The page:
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Visualized: How the insane amount of rain in Texas could turn Rhode Island into a lake

Visualized: How the insane amount of rain in Texas could turn Rhode Island into a lake | AP HUMAN GEOGRAPHY DIGITAL  STUDY: MIKE BUSARELLO | Scoop.it

"It's difficult to comprehend the ridiculous amounts of water that have fallen in such a short time in a state that, until recently, had been in the grip of a historic drought. But one place to start would be to look at reservoir levels in the state. In the past 30 days, Texas reservoirs have gone from being 73 percent full to 82 percent full, according to data maintained by the Texas Water Development board. All told, about 8 million acre-feet of water have flowed into the state's reservoirs."


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Seth Dixon's curator insight, May 28, 8:44 AM

Just how much of water is 8 million acre-feet?  It's almost impossible for most people to visualize that, but this series of graphics is designed to put the scale of the recent flooding in Texas into perspective (and yes, I love that Rhode Island is almost a unit of measurement).

  

Tags: water, fluvial, perspective, scale, Rhode Island.

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The surprising math of cities and corporations

"Physicist Geoffrey West has found that simple, mathematical laws govern the properties of cities — that wealth, crime rate, walking speed and many other aspects of a city can be deduced from a single number: the city's population. In this mind-bending talk from TEDGlobal he shows how it works and how similar laws hold for organisms and corporations."


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Seth Dixon's curator insight, December 4, 2014 2:44 PM

While corporations rise and fall, it is quite rare for a city to entirely fail as an economic system.  Huge cities have some negative consequences, but the networks that operate in the city function more efficiently on economies of scale in a way that offsets the negatives.  Increasing a city's population will continue to improve the economies of scale (larger cities have higher wages per capita, more creative employment per capita, etc.).  However, this growth requires major technological innovations to sustain long-term growth.  

 

Tagsurban, planningmegacities, industry, economic, scaleTED, video.

Built 4 Betterness Ed van den Berg's curator insight, December 14, 2014 3:17 PM

Not surprisingly the DNA of cities is a follow-up of human DNA and understanding this will explain and predict how the body of a city will develop!

SRA's curator insight, April 16, 2:10 AM

The idea that cities are just organisms that are satisfying the laws of biology is interesting. Especially because Physicist Geoffrey West brings the idea of Scalability which by definition is, the ability of a system, network, or process to handle a growing amount of work in a capable manner or its ability to be enlarged to accommodate that growth. What’s mind blowing to me is that the system that is referred to here is human interaction.  We create these cities through our interaction and experience. With a growth rate of 1,000,000 people every year the math adds up to an agreeable 15% rise in income levels, patents, and super creative people every year which is undoubted a win for civilization and society. But with that we must keep in mind also this means a 15% increase in things like deadly disease, crime, poverty, and ecological issues leading to further degradation of our planet. This unbounded growth means the system is destined to collapse. The math behind cities doesn't lie if we don’t prepare cities have a fate to die like every other organism in Biology. So it is up to us to create and innovate to sustain this growth and avoid the collapse. But we must do so at a forever increasing pace. Which subsequently is also part of another system predetermined to collapse. What I mean is what happens when we cannot innovate fast enough to sustain this growth?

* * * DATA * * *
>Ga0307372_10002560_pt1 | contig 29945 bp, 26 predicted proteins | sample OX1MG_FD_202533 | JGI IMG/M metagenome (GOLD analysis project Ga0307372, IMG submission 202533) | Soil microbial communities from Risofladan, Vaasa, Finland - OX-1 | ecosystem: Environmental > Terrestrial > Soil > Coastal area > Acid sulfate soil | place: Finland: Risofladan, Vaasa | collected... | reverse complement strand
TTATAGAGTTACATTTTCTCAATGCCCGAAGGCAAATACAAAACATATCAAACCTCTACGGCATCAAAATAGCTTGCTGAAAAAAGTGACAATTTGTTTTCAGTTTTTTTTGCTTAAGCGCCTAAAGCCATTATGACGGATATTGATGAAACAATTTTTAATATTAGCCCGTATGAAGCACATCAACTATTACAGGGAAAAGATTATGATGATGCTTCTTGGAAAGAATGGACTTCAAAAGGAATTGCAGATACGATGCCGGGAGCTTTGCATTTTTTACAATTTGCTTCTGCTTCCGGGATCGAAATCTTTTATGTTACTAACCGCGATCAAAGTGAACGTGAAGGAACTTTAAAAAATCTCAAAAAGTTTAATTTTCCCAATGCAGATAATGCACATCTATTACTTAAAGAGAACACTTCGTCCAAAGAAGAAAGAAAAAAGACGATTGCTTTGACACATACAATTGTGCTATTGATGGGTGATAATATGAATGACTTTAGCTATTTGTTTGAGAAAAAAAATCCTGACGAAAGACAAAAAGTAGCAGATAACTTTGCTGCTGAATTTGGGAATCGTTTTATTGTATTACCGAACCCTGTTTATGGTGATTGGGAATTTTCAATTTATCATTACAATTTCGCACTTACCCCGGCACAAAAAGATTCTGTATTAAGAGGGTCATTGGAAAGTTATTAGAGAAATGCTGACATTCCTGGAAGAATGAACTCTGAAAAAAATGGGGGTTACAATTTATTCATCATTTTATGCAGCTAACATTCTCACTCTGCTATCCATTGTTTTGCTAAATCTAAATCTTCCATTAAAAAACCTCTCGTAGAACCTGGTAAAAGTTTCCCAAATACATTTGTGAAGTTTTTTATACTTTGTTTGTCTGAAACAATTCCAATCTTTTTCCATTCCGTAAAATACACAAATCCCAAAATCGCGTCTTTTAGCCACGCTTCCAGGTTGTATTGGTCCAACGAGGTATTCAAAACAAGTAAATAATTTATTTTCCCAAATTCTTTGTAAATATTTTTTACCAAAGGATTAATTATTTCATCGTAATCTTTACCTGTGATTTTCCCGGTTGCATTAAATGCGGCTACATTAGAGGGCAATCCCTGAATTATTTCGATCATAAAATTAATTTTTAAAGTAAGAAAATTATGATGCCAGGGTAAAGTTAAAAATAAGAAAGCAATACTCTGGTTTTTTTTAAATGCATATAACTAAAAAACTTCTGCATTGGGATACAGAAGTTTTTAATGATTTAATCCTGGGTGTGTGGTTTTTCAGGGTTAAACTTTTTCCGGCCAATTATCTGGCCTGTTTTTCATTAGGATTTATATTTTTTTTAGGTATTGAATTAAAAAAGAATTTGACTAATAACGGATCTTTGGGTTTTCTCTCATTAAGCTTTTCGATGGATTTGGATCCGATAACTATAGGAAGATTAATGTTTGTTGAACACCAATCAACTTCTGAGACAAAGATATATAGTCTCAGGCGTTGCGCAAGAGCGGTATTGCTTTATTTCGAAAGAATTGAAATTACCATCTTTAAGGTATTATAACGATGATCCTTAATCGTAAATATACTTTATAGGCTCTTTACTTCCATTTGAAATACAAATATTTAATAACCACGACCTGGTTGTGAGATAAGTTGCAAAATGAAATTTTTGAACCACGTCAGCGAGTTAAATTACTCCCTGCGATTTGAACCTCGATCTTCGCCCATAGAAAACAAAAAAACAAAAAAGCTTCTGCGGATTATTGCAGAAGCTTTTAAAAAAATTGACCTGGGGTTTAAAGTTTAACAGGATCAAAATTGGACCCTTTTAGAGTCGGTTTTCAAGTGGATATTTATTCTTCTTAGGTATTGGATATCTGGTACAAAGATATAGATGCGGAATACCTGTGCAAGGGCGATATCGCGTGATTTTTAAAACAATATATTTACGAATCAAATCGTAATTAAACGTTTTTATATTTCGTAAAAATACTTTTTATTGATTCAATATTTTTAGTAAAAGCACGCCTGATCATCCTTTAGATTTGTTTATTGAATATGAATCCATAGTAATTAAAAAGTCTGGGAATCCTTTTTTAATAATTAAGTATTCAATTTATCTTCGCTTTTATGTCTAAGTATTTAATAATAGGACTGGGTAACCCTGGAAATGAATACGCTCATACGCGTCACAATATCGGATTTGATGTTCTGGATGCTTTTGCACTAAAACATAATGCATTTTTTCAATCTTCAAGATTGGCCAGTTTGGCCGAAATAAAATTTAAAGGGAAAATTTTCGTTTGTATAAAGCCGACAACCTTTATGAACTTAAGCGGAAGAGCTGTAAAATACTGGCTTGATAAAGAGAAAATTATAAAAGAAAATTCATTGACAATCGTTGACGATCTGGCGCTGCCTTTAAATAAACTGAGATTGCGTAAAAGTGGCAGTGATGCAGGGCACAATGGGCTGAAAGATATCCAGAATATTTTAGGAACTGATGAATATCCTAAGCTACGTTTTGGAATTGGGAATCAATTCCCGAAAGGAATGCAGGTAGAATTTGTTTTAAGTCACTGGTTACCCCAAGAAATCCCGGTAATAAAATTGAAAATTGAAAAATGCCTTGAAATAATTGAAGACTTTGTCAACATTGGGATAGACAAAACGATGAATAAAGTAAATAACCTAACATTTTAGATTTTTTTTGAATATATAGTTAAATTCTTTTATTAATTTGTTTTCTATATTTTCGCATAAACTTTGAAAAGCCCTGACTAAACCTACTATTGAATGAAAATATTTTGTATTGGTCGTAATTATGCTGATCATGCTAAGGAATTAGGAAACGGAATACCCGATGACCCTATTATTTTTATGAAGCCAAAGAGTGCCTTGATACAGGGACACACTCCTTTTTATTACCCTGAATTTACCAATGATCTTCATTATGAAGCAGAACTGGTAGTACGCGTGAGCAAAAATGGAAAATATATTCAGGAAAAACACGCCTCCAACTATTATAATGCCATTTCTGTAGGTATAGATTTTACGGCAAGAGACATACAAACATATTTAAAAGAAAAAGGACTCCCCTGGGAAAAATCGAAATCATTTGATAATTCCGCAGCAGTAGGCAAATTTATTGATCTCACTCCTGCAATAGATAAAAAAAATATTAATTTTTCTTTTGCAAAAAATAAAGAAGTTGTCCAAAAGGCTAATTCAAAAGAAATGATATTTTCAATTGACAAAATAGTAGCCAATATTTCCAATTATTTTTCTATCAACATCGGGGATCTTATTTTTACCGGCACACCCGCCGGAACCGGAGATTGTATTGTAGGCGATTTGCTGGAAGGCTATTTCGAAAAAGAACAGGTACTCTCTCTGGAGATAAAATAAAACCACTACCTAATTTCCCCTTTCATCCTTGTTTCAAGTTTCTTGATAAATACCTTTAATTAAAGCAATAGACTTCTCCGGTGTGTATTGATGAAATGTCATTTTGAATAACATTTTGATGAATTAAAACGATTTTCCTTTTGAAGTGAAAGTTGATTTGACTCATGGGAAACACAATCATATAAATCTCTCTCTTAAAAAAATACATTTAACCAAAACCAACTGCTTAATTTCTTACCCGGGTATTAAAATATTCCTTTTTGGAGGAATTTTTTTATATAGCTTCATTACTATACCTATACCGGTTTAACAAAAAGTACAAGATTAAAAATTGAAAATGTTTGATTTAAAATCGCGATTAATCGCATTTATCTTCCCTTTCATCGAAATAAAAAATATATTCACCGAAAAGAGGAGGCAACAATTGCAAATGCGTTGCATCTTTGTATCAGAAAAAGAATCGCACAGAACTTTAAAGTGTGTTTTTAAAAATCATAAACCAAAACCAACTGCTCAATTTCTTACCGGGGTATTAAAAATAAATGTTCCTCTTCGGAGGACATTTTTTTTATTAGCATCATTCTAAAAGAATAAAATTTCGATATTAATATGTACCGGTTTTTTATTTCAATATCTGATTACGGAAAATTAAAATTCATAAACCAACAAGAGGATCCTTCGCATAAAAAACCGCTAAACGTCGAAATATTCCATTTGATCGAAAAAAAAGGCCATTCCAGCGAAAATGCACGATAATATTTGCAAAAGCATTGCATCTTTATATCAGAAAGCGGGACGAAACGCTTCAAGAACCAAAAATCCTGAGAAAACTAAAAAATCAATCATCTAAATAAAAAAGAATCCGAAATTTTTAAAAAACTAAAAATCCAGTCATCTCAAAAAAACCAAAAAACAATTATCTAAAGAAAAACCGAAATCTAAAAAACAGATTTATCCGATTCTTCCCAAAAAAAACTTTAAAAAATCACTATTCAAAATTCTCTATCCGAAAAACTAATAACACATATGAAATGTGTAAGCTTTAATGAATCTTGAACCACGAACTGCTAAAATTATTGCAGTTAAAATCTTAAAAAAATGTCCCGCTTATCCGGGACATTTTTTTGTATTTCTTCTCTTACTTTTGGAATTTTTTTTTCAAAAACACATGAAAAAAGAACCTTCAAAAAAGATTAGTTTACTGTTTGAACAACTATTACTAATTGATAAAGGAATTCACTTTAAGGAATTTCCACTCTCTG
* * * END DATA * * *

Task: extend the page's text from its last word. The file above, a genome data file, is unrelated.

- Caleb Beckett

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Globalization in a Nutshell

"The world is becoming more and more interconnected. Globalization changes how people consume, work and live almost everywhere on the world. Today, many economic, political, cultural or ecological relationships are not explainable from a national perspective. At the same time, a controversial debate about the consequences of globalization has begun."


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Seth Dixon's curator insight, September 16, 2014 3:32 PM

This is a good video to explain globalization (although this is my personal favorite), to see that it not just an economic force, but one that touches just about every facet of modern life.
 

Questions to ponder: What are the driving forces behind globalization? What areas are most impacted by globalization?  How does globalization benefit some, and adversely impact others? Why?


Tags: globalization, economic, industry, NGOs, political, scale, unit 6 industry.

Nevermore Sithole's curator insight, October 14, 2014 4:24 AM

Globalization in a Nutshell

Adilson Camacho's curator insight, November 2, 2014 4:29 PM

Integração seletiva...